Power reserve indicators (known as “Réserve de Marche” in French) were developed alongside long power reserve movements which can run for more than 2 days. Typically shown on the dial with a pointer, power reserve indicators are also sometimes located on the movement itself, visible through a display caseback or aperture. They are often geared directly to the winding system and usually use a gearing mechanism based on estimated power for a given number of winding turns. Others are attached to the barrel and use mainspring torque as an indicator of power reserve remaining.
Some power reserve indicators are marked with a fixed number of days, while others show a simple “+/-” or “ab/auf” (“up/down” in German). There can also be power reserve indicators for further functions, for example the alarm function.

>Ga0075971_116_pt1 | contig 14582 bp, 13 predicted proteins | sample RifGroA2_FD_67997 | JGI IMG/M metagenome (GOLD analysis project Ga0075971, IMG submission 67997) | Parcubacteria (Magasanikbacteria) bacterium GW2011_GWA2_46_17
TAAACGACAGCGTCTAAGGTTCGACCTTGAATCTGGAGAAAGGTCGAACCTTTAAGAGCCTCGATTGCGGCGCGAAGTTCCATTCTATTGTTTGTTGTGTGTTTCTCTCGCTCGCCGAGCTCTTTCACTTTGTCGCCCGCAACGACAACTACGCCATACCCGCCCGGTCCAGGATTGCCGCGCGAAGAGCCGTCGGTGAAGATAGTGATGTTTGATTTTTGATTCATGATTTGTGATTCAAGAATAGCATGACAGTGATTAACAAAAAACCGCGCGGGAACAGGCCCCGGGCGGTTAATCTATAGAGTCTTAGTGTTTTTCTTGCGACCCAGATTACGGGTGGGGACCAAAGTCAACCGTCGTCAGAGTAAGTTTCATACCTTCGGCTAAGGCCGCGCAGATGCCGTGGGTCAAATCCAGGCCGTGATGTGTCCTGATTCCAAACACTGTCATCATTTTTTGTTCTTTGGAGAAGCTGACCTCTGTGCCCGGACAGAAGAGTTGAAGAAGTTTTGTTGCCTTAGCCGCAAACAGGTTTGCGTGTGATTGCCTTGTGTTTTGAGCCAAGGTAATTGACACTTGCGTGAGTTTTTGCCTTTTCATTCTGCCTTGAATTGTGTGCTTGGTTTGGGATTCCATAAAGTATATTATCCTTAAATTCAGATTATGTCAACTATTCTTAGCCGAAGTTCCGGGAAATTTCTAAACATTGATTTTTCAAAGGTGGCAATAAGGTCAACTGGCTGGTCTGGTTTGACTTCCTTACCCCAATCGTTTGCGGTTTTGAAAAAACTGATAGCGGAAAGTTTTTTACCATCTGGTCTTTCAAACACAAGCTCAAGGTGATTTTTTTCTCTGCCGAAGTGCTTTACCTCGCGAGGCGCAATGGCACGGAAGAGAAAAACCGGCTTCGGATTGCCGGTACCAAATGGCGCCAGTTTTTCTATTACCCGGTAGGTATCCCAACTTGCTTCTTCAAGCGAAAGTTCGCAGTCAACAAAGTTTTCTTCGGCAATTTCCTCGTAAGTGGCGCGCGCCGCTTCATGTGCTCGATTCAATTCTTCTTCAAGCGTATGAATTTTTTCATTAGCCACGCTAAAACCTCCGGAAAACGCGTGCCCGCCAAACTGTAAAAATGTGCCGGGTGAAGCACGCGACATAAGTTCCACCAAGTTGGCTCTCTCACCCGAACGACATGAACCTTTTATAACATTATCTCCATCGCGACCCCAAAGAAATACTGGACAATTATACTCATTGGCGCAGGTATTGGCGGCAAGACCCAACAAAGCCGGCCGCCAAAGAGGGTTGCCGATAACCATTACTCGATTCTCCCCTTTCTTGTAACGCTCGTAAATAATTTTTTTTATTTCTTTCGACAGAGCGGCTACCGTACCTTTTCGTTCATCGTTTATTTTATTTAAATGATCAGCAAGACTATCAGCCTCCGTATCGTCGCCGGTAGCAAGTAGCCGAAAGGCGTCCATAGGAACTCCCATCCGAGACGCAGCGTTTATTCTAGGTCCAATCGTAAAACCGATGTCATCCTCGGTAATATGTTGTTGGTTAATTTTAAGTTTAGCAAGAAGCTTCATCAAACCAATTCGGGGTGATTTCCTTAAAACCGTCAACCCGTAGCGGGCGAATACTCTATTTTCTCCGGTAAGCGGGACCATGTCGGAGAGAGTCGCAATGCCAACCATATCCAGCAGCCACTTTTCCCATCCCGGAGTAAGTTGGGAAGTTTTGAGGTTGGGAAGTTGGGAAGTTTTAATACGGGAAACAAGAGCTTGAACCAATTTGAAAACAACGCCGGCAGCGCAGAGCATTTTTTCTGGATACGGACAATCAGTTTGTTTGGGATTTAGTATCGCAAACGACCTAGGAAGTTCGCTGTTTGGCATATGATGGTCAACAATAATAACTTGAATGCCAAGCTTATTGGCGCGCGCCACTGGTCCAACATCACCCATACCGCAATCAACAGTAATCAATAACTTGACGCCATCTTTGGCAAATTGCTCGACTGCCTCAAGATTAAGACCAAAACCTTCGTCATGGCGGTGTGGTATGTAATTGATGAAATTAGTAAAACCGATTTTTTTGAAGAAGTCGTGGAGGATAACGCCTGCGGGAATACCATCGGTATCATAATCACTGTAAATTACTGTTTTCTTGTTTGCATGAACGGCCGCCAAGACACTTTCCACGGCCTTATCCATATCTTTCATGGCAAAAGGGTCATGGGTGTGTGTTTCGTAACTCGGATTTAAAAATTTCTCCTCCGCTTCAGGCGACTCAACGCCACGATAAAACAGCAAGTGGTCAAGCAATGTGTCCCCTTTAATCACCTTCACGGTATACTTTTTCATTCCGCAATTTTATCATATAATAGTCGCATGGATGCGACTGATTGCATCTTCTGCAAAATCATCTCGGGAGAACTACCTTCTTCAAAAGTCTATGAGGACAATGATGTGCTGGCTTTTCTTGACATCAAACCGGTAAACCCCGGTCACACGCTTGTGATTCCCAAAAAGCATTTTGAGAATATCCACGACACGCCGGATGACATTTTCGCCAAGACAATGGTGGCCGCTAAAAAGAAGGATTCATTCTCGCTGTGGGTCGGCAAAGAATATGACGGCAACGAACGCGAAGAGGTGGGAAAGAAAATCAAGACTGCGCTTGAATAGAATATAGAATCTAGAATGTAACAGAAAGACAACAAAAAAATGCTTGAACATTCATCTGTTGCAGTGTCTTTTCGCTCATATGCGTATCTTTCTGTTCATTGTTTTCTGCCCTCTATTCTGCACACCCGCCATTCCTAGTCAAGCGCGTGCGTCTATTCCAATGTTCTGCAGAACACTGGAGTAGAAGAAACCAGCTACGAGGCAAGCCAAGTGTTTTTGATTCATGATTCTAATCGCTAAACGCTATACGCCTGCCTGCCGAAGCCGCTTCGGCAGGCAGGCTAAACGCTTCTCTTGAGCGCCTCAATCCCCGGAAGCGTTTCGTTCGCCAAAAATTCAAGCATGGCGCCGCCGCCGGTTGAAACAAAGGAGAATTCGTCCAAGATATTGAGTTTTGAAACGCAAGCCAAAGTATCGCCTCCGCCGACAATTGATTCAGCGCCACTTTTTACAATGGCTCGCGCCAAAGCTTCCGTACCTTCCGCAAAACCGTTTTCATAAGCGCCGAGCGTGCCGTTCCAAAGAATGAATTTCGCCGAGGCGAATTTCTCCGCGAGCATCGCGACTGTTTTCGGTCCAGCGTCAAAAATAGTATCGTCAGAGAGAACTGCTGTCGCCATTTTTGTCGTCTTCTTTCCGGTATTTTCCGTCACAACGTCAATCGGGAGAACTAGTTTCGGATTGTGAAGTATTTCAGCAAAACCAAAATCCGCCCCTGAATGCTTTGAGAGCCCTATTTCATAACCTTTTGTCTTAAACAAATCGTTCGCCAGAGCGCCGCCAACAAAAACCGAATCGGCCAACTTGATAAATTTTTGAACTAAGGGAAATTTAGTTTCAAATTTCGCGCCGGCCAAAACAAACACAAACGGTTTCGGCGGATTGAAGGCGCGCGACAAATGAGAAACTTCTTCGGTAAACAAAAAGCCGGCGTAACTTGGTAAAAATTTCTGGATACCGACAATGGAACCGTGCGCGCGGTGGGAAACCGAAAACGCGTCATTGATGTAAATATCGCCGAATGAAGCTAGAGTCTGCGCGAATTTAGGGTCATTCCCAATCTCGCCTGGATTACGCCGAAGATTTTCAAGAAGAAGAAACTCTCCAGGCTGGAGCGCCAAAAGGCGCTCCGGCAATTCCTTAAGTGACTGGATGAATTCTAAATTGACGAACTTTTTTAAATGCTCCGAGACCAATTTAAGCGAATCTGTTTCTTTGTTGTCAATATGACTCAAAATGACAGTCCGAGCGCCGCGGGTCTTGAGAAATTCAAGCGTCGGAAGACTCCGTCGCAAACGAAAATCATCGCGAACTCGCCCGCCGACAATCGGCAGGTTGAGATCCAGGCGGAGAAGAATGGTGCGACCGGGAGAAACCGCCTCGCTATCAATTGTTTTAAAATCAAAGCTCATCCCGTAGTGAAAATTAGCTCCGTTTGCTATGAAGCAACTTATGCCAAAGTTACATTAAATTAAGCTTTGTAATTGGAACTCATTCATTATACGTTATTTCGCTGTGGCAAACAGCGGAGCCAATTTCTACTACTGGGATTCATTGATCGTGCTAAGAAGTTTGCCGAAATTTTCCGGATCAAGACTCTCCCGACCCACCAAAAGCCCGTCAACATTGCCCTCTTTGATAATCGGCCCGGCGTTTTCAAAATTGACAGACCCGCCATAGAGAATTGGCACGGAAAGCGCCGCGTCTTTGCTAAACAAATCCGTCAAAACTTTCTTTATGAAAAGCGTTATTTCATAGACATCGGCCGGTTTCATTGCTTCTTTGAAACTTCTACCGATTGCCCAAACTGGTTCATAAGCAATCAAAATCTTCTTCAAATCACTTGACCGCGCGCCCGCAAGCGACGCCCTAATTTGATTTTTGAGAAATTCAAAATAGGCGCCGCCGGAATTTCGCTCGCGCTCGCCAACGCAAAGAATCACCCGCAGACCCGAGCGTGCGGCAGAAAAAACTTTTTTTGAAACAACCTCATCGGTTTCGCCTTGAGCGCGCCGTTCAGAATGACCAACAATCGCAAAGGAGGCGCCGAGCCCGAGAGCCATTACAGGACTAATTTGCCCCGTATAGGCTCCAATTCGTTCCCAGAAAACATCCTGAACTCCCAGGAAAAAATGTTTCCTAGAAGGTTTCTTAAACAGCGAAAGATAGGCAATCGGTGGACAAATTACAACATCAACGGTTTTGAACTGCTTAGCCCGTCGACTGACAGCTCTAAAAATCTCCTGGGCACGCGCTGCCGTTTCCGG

Breguet developed a prototype power reserve indicator in 1933 but did not bring it to production. Jaeger-LeCoultre introduced the modern power reserve indicator in 1948 on the Powerwind Ref. 163 watch's Cal. 481. Jaeger-LeCoultre heavily marketed this feature in the Futurematic watches of the 1950s and continues to offer a model bearing the name, Réserve de Marche today. Zodiac was another early company to use a power reserve indicator, introducing it in 1949 on a pioneering automatic watch movement.